So, today I want to tell you about talking about racism in a structured way without ending up in an endless conversation full of conflict and constrictions of real people's emotions.

Now you might ask; How can anyone talk about race without hurting someone? For this I developed this 4 step dialogue technique to keep the conversation on track without diverting to a collateral topic.

In this blog I will share with you the first two steps:

Step 1: DEFINE the topic as an entity
Start with making a ‘collective agreement’. You first need to agree on the topic you will talk about. Acknowledge, as a collective, that racism will become an entity. Define what RACISM is by talking about the matter, not under the influence of personal emotions. This part of the process should be logical and surgical, and this means: do not include yourself in the conversation. This doesn't mean you cannot use comparison as a tool to identify racism. Only when all parties agree on what the topic is, it will be discussed with human empathy and connection. Next, and of fundamental importance, is to collectively agree on what the goal of this talk should be. Try to be honest with what your agenda is, what your goal is, and your expectations. The set agenda should at all times be straightforward. There shouldn't be leverages of multiple planned goals but the one goal EVERYBODY agreed on, including political agenda, commercial agenda, educative agenda, etc. Furthermore, take into account that not all your personal goals will survive this first step; you either accept it or DO NOT continue if you cannot withhold the agreements made in this step.

Step 2: FOCUS solemnly on the entity
To have an honest conversation it is necessary to commit to only this one entity that you have agreed upon. Other entities, that are either similar or related to other forms of discrimination, need to be discarded from the discussion.

For example, if we are going to talk about bread, we are not going to talk about how it is made, how to eat it, under which circumstances one is allowed to eat it, how cake or cookies are similar to bread, or how many types of bread there is. Because to start talking about any of these side-topics only makes us lose focus of what was intended to be discussed. Issues aligned or adherent to racism (for example colorism, classism, protectionism, neo-/post- colonialism, humanism, segregation, apartheid, etc.) should not be ignored but rather acknowledged as genuine/authentic, but not be dragged into the held conversation.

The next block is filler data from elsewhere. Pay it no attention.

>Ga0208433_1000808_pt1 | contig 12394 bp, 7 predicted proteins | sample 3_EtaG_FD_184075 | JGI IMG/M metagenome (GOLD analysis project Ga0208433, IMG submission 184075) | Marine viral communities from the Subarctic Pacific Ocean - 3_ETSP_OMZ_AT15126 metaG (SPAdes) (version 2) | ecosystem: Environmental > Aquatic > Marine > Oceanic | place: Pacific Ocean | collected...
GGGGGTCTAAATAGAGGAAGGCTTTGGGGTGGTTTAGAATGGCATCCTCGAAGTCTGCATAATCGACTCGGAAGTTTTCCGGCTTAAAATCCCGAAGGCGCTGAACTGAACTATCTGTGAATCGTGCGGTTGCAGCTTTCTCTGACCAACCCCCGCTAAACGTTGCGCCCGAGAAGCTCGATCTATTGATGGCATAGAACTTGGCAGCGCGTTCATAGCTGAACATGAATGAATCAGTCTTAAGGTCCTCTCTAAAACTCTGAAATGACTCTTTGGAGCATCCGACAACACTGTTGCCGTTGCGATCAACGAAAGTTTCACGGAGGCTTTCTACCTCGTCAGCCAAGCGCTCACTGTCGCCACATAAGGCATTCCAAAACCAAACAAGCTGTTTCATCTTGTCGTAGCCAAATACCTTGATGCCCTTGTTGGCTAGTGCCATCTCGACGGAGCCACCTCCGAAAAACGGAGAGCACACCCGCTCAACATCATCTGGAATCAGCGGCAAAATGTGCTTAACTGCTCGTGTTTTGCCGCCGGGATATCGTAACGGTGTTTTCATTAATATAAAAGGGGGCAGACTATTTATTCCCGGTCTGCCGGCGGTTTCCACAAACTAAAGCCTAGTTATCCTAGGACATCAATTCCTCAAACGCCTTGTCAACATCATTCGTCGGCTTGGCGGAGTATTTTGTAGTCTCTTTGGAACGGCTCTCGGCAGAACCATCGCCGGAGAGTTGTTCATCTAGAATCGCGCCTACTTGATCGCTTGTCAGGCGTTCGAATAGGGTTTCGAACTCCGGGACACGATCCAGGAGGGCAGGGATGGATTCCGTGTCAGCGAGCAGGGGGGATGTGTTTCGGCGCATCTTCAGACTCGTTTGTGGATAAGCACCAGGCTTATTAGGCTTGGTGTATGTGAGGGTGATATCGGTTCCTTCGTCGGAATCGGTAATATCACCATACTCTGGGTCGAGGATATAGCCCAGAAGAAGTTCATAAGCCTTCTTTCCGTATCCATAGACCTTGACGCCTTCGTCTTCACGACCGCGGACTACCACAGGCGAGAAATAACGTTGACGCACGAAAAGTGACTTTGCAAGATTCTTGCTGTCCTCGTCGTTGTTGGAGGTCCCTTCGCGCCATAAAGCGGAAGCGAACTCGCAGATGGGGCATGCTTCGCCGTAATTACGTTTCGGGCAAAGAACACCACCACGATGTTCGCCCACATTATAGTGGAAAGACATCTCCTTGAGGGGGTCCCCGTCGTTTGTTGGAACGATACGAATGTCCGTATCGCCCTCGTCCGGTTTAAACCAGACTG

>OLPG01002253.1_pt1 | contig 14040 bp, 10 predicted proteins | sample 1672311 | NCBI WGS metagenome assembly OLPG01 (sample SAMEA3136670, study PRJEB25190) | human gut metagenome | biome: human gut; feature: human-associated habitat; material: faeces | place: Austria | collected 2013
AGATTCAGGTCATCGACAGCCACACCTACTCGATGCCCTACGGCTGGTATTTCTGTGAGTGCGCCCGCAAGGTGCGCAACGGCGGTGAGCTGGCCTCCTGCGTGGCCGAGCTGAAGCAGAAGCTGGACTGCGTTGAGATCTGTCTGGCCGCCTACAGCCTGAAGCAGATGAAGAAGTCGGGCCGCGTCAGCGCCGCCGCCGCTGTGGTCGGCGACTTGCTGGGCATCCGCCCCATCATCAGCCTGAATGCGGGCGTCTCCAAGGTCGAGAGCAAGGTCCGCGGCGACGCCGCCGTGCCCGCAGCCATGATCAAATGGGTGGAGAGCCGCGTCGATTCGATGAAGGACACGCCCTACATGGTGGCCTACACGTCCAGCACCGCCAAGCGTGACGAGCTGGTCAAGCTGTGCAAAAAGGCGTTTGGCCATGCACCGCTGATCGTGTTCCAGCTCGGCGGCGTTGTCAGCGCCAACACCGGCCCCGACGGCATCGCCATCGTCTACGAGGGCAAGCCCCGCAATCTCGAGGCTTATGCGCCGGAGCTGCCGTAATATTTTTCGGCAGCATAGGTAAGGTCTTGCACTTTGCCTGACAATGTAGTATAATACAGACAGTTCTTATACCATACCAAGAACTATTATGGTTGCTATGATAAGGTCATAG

The POC community is resilient - connecting and interacting in a flexible and broad context as it is diverse. The concept of ‘black’ consists of many ethnicities or nationalities with different religion/beliefs, experiences, moral compasses, culture, food, you name it, making it difficult to make a generalization that fits all. One of the main downfalls of racism is the personalized stereotype that creates division within one group. Acknowledging diversity is a beautiful thing and of enormous importance because it shows you that we, as humans, are rare/unique and exquisite. The UTMOST respect is required whenever we are expressing our differences. There should be no room for egos in such a vital talk, such as about racism. What it (racism) is and how we can minimize or abolish it is up to the participants of this talk to recognize and to do EGO-free with the talk’s integrity to remain intact. It is also vital to realize POC is more of a generalization than a specific ethnic group; it is a sort of tool to divide white people from others and is mainly used to create an image of superiority: white is elite, and the other isn't. And as a consequence, one can determine what kind of privilege someone has over the other. Once we realize this is a systematic blind spot, we can break the pattern and have a more delegated focus of attention on the topic that is being discussed. We could call this ‘conscientization’, a key concept in the approach of Brazilian educator Paolo Freire`s, meaning the ways in which individuals and communities develop a critical understanding of their social reality through reflection and action. This involves examining and acting on the root causes of oppression as experienced in the here and now. It is this ‘conscientization’ that opens the eye of a community to whether you are privileged or not, and how to use your privilege.

I would like to tell you a story, do not worry, it will not take long. Next time I am going to teach you step 3 and 4 of how to talk about racism.

By Pompadó Z.R. Martha